Senior Leadership Held GPS III Contract Award Announcement Roundtable
By P. A. Tezuka, SMC/PA
/ Published June 17, 2008
Los Angeles Air Force Base -- The Air Force awarded a $1.5-billion contract for the research and development for two GPS IIIA, fully-operational satellites to Lockheed Martin Space Systems Company of Newton, Pa., May 15, according to Air Force Space Command's Space and Missile systems Center's Global Positioning Systems Wing official.
"GPS III is a flagship program for the Air Force space community," said Col. Dave Madden, Space and Missile Systems Center's Global Positioning Systems wing commander, during a media roundtable teleconference. "This is a back-to-basics program. We're going back to the way we did business before acquisition reform. We will have full government oversight of a baseline ... government-approved specification."
What that means is the government is going to be more involved in the management and execution of the contract, bringing it back to military standards and the "tried-and-true" process of system engineering.
"GPS IIIA has more capability than any previous GPS space vehicles," continued Colonel Madden. "There is more power, a new civil signal, and a flexible design that builds upon commercial heritage of the Lockheed Martin A2100 Bus Line."
Other members of the teleconference included Mr. Gary Payton, deputy under-secretary of the Air Force for Space Programs; General Robert Kehler, commander Air Force Space Command; and Mr. Doug Loverro, SMC executive director.
The Air Force has up to five additional production options with two space vehicles each bringing the total up to 12 vehicles in the amount of $3.568 billion. The first of the GPS IIIA launches is scheduled to take place in 72 months in fiscal year 2014. GPS IIIB and GPS IIIC production is scheduled to begin in three years, consisting of 8 and 16 satellites, respectively. Ideally, GPS IIIA is intended to have 8 satellites for a total of 32 satellites in all.
"One of the advantages of a block delivery is, depending on warfighter needs, and on demonstrated technology maturity, we can modify the number of spacecraft in each block as we need them in the future," said Mr. Payton. "If the technology maturity is promising and is successful, we could transition earlier to GPS IIIB."
GPS IIIA, the first of the three "block" deliveries, will carry three to five times more earth-coverage power than the current GPS IIF and the IIR-M vehicles. By the time GPS IIIC is released, the power will have increased to 100 times. Each block will contain several spacecraft, which will add new capabilities to the GPS constellation. GPS III will also provide significantly more anti-jam protection to the current system.
According to General Kehler, GPS III will feature three new capabilities: 1) increased resistance to interference and jamming for military operations; 2) an additional civil signal to provide inoperability with the European Galileo navigation system and 3) a robust design to support future GPS critical requirements.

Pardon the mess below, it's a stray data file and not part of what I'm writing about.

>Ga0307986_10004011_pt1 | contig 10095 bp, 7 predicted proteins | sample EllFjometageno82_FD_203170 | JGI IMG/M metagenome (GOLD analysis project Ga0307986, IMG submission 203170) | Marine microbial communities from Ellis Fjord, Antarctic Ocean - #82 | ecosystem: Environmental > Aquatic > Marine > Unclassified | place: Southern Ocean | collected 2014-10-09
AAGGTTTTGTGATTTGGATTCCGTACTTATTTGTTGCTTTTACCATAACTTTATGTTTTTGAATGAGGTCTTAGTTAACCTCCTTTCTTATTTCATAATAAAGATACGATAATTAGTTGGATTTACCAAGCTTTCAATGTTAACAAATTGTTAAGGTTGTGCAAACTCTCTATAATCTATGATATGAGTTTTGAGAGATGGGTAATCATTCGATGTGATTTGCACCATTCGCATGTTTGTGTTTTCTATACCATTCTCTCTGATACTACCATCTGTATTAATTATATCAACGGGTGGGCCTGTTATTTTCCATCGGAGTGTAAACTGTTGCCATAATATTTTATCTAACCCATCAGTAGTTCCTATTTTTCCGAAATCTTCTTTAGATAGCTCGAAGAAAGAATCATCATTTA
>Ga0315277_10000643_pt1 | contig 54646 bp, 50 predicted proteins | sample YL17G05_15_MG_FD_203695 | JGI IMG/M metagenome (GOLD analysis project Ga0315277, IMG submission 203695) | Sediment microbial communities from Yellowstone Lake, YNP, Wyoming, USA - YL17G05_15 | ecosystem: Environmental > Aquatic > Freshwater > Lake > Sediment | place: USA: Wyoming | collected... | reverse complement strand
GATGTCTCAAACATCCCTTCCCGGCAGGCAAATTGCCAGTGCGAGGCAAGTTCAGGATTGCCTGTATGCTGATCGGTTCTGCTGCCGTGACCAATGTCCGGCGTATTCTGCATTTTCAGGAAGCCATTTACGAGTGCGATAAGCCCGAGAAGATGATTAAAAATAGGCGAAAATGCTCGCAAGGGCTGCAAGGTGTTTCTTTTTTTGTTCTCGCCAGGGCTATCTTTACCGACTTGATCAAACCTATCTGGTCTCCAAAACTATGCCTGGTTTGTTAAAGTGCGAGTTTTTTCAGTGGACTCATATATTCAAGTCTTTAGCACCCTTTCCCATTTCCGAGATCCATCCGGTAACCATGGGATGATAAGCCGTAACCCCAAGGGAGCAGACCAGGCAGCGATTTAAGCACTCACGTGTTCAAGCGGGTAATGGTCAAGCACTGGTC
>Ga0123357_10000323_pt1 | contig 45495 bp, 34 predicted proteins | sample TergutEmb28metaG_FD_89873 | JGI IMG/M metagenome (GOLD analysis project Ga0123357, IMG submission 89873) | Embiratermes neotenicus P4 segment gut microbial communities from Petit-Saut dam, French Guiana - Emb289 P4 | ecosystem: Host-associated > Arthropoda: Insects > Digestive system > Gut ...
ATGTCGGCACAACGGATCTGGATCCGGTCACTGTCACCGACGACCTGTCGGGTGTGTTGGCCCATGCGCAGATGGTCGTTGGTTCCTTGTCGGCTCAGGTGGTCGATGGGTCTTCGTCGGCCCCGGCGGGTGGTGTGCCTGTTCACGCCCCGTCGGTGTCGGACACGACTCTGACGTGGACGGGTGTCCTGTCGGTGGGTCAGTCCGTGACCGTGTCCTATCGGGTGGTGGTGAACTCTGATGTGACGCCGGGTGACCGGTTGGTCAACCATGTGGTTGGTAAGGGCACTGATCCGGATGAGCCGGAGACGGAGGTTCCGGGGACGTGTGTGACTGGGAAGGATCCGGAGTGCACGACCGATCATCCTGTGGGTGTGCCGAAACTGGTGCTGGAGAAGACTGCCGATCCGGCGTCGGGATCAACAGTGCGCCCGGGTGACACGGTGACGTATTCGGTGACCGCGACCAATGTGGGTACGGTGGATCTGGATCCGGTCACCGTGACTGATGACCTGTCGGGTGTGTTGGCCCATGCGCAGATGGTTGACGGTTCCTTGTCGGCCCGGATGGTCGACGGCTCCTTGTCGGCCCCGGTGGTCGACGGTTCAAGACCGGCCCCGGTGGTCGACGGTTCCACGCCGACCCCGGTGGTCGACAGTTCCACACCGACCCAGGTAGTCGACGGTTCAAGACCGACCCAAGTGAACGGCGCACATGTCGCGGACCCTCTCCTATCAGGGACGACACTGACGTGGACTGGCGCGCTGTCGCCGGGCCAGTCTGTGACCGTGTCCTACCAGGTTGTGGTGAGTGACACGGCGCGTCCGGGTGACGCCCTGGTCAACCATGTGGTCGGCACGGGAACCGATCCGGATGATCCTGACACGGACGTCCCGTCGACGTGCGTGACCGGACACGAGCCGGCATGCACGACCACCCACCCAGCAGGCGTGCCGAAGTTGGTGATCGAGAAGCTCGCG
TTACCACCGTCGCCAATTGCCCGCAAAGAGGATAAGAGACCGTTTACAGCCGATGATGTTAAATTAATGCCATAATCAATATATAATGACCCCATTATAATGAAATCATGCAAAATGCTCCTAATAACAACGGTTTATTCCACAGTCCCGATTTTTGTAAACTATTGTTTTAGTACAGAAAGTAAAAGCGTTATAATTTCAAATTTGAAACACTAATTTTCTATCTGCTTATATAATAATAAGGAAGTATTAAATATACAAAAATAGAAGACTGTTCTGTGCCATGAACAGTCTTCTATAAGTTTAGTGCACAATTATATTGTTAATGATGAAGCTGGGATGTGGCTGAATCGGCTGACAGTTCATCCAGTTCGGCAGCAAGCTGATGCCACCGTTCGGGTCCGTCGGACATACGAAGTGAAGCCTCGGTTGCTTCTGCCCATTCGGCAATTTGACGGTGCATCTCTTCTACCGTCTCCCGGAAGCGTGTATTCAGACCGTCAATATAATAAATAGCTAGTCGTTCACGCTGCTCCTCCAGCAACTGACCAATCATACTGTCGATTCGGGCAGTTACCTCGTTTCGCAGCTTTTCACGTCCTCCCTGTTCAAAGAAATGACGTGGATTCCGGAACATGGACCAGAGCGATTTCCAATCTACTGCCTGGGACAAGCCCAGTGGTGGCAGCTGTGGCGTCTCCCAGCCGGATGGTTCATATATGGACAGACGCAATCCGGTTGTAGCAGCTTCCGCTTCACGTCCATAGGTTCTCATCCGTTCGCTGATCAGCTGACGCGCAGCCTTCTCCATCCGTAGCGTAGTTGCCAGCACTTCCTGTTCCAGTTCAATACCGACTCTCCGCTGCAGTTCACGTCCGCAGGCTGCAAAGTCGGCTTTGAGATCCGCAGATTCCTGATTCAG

"Today, we are very, very comfortable and confident in the performance of the constellation. We watch that very carefully and very closely," said General Kehler. "We have some birds in the constellation that are performing spectacularly, well beyond their expected lifetime. ... we're providing better GPS coverage and better service today to the warfighters, in particular, than we have ever provided. GPS IIIA will enable the US to continue being the world standard for positioning, navigation, and timing (PNT) service. That's why this has been such an important announcement for us today."
Each new satellite launch will replace an older satellite in the constellation.
"So each time we put a new satellite up, it improves [the overall accuracy of the constellation] because we've got a better clock on our system than we used to have," said Colonel Madden.
"We have two more GPS IIR-M satellites to launch; and then we launch a series of GPS IIF satellites," said General Kehler. "Then we will begin launching GPS IIIA.
"With each one of these launches, two things are happening. First, we are ensuring we are sustaining worldwide PNT service. Second, every new satellite that goes up is a little bit more capable and so we're adding incrementally to the constellation performance and capabilities. And the simple answer for the people on the ground with the GPS receiver is the constellation gets better all the time."
"Our primary intent is to establish a long-term contract relationship with one prime," said Colonel Madden. "However, we kept our options open. If we have poor execution performance in IIIA or we have a need to increase the industrial base for GPS development capability, we could go to someone else for IIIB development. We structured the contract to give us that option when we move forward in time, that way we'll be able to make that decision if required."
Lockheed Martin is one of two companies which produce the GPS satellites. Most of the engineering activity will take place in Pennsylvania. The actual satellites will be built in Colorado. The other company is The Boeing Corporation, which is currently working on the GPS IIF satellites.